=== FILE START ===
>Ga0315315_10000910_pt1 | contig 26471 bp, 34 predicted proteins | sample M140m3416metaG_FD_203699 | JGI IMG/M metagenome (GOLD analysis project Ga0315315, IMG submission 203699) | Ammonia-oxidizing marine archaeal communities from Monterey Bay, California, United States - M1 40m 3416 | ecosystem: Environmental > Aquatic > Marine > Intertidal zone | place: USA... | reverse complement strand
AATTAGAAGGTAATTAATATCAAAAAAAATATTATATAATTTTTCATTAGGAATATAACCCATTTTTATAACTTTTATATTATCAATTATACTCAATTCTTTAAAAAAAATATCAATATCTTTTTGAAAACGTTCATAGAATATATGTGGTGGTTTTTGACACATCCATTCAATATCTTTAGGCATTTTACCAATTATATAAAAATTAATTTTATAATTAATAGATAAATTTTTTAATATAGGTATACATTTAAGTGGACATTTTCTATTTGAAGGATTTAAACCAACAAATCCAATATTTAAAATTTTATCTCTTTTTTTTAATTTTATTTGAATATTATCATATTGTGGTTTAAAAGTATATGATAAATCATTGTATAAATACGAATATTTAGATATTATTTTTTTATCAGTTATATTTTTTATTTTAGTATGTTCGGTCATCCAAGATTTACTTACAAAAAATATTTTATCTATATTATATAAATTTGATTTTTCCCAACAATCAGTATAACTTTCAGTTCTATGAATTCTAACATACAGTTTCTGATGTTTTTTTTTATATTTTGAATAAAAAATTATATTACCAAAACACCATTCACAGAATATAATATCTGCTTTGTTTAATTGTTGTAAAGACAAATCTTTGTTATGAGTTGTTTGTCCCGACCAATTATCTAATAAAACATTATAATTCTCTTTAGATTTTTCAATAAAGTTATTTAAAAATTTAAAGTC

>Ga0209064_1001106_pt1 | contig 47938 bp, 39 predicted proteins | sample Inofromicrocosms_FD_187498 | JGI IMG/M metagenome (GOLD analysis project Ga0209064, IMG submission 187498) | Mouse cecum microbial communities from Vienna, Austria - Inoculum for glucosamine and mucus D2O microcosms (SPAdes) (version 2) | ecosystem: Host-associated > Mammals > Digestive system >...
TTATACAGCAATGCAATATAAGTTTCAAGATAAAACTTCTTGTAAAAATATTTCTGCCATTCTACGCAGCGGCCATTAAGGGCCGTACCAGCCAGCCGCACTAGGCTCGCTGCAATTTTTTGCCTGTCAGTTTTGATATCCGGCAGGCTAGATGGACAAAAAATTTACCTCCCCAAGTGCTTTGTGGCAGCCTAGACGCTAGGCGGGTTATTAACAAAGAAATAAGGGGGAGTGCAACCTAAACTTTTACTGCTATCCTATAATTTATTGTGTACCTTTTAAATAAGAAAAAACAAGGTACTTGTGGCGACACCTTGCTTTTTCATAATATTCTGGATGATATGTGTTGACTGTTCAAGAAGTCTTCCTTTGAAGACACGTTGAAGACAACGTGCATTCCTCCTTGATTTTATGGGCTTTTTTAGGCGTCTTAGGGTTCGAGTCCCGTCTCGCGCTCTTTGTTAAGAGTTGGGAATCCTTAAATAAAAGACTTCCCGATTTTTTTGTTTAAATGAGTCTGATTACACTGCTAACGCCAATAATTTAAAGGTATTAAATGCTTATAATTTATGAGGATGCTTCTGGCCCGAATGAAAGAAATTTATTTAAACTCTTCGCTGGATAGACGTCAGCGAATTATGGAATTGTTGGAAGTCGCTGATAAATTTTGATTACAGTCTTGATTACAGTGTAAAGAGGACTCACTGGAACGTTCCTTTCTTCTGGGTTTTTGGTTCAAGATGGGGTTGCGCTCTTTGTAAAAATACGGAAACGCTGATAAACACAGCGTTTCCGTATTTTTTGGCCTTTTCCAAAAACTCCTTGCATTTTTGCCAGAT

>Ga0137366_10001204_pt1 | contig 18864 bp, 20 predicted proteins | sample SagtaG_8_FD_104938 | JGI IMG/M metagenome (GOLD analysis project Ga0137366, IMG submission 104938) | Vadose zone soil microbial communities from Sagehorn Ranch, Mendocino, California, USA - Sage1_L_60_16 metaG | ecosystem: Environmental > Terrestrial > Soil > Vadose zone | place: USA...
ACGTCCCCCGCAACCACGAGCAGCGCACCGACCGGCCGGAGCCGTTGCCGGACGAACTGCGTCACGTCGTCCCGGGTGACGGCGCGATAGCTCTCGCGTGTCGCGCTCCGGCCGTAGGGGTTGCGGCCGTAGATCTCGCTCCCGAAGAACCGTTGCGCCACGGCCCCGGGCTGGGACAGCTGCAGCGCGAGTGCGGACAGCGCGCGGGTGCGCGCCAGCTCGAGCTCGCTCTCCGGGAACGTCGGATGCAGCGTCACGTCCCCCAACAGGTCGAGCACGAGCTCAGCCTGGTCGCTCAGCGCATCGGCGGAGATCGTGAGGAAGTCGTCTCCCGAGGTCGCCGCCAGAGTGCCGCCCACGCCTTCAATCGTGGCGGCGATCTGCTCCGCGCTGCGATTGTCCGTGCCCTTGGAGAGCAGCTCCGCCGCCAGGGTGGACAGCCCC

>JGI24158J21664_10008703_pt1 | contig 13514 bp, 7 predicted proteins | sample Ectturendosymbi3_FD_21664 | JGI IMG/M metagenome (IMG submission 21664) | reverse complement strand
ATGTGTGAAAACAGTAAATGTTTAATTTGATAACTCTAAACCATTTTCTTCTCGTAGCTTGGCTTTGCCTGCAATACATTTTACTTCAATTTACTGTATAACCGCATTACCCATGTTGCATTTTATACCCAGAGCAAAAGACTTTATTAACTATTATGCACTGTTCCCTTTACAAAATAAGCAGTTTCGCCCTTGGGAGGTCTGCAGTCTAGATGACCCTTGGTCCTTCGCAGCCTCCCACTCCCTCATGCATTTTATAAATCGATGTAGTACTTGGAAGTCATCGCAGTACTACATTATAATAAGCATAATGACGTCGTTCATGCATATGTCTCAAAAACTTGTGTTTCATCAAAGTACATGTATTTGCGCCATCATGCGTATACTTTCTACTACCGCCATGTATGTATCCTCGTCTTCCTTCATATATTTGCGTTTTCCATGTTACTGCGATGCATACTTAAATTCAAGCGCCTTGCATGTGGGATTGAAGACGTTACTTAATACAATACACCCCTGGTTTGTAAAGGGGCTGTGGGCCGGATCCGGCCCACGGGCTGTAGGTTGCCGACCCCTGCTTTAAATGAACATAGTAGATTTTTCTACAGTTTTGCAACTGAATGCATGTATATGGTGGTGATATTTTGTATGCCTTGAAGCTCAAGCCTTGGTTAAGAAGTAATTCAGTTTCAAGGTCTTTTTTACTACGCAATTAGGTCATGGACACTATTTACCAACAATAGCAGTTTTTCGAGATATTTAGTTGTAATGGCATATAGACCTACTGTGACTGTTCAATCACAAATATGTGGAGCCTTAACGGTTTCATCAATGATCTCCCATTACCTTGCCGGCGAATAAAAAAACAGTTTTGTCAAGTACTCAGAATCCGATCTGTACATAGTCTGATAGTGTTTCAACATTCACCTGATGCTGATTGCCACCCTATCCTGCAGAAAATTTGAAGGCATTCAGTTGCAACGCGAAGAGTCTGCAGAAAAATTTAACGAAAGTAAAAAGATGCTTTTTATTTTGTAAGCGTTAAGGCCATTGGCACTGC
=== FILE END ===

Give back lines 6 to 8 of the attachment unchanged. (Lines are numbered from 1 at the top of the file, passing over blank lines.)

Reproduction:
ACGTCCCCCGCAACCACGAGCAGCGCACCGACCGGCCGGAGCCGTTGCCGGACGAACTGCGTCACGTCGTCCCGGGTGACGGCGCGATAGCTCTCGCGTGTCGCGCTCCGGCCGTAGGGGTTGCGGCCGTAGATCTCGCTCCCGAAGAACCGTTGCGCCACGGCCCCGGGCTGGGACAGCTGCAGCGCGAGTGCGGACAGCGCGCGGGTGCGCGCCAGCTCGAGCTCGCTCTCCGGGAACGTCGGATGCAGCGTCACGTCCCCCAACAGGTCGAGCACGAGCTCAGCCTGGTCGCTCAGCGCATCGGCGGAGATCGTGAGGAAGTCGTCTCCCGAGGTCGCCGCCAGAGTGCCGCCCACGCCTTCAATCGTGGCGGCGATCTGCTCCGCGCTGCGATTGTCCGTGCCCTTGGAGAGCAGCTCCGCCGCCAGGGTGGACAGCCCC

>JGI24158J21664_10008703_pt1 | contig 13514 bp, 7 predicted proteins | sample Ectturendosymbi3_FD_21664 | JGI IMG/M metagenome (IMG submission 21664) | reverse complement strand
ATGTGTGAAAACAGTAAATGTTTAATTTGATAACTCTAAACCATTTTCTTCTCGTAGCTTGGCTTTGCCTGCAATACATTTTACTTCAATTTACTGTATAACCGCATTACCCATGTTGCATTTTATACCCAGAGCAAAAGACTTTATTAACTATTATGCACTGTTCCCTTTACAAAATAAGCAGTTTCGCCCTTGGGAGGTCTGCAGTCTAGATGACCCTTGGTCCTTCGCAGCCTCCCACTCCCTCATGCATTTTATAAATCGATGTAGTACTTGGAAGTCATCGCAGTACTACATTATAATAAGCATAATGACGTCGTTCATGCATATGTCTCAAAAACTTGTGTTTCATCAAAGTACATGTATTTGCGCCATCATGCGTATACTTTCTACTACCGCCATGTATGTATCCTCGTCTTCCTTCATATATTTGCGTTTTCCATGTTACTGCGATGCATACTTAAATTCAAGCGCCTTGCATGTGGGATTGAAGACGTTACTTAATACAATACACCCCTGGTTTGTAAAGGGGCTGTGGGCCGGATCCGGCCCACGGGCTGTAGGTTGCCGACCCCTGCTTTAAATGAACATAGTAGATTTTTCTACAGTTTTGCAACTGAATGCATGTATATGGTGGTGATATTTTGTATGCCTTGAAGCTCAAGCCTTGGTTAAGAAGTAATTCAGTTTCAAGGTCTTTTTTACTACGCAATTAGGTCATGGACACTATTTACCAACAATAGCAGTTTTTCGAGATATTTAGTTGTAATGGCATATAGACCTACTGTGACTGTTCAATCACAAATATGTGGAGCCTTAACGGTTTCATCAATGATCTCCCATTACCTTGCCGGCGAATAAAAAAACAGTTTTGTCAAGTACTCAGAATCCGATCTGTACATAGTCTGATAGTGTTTCAACATTCACCTGATGCTGATTGCCACCCTATCCTGCAGAAAATTTGAAGGCATTCAGTTGCAACGCGAAGAGTCTGCAGAAAAATTTAACGAAAGTAAAAAGATGCTTTTTATTTTGTAAGCGTTAAGGCCATTGGCACTGC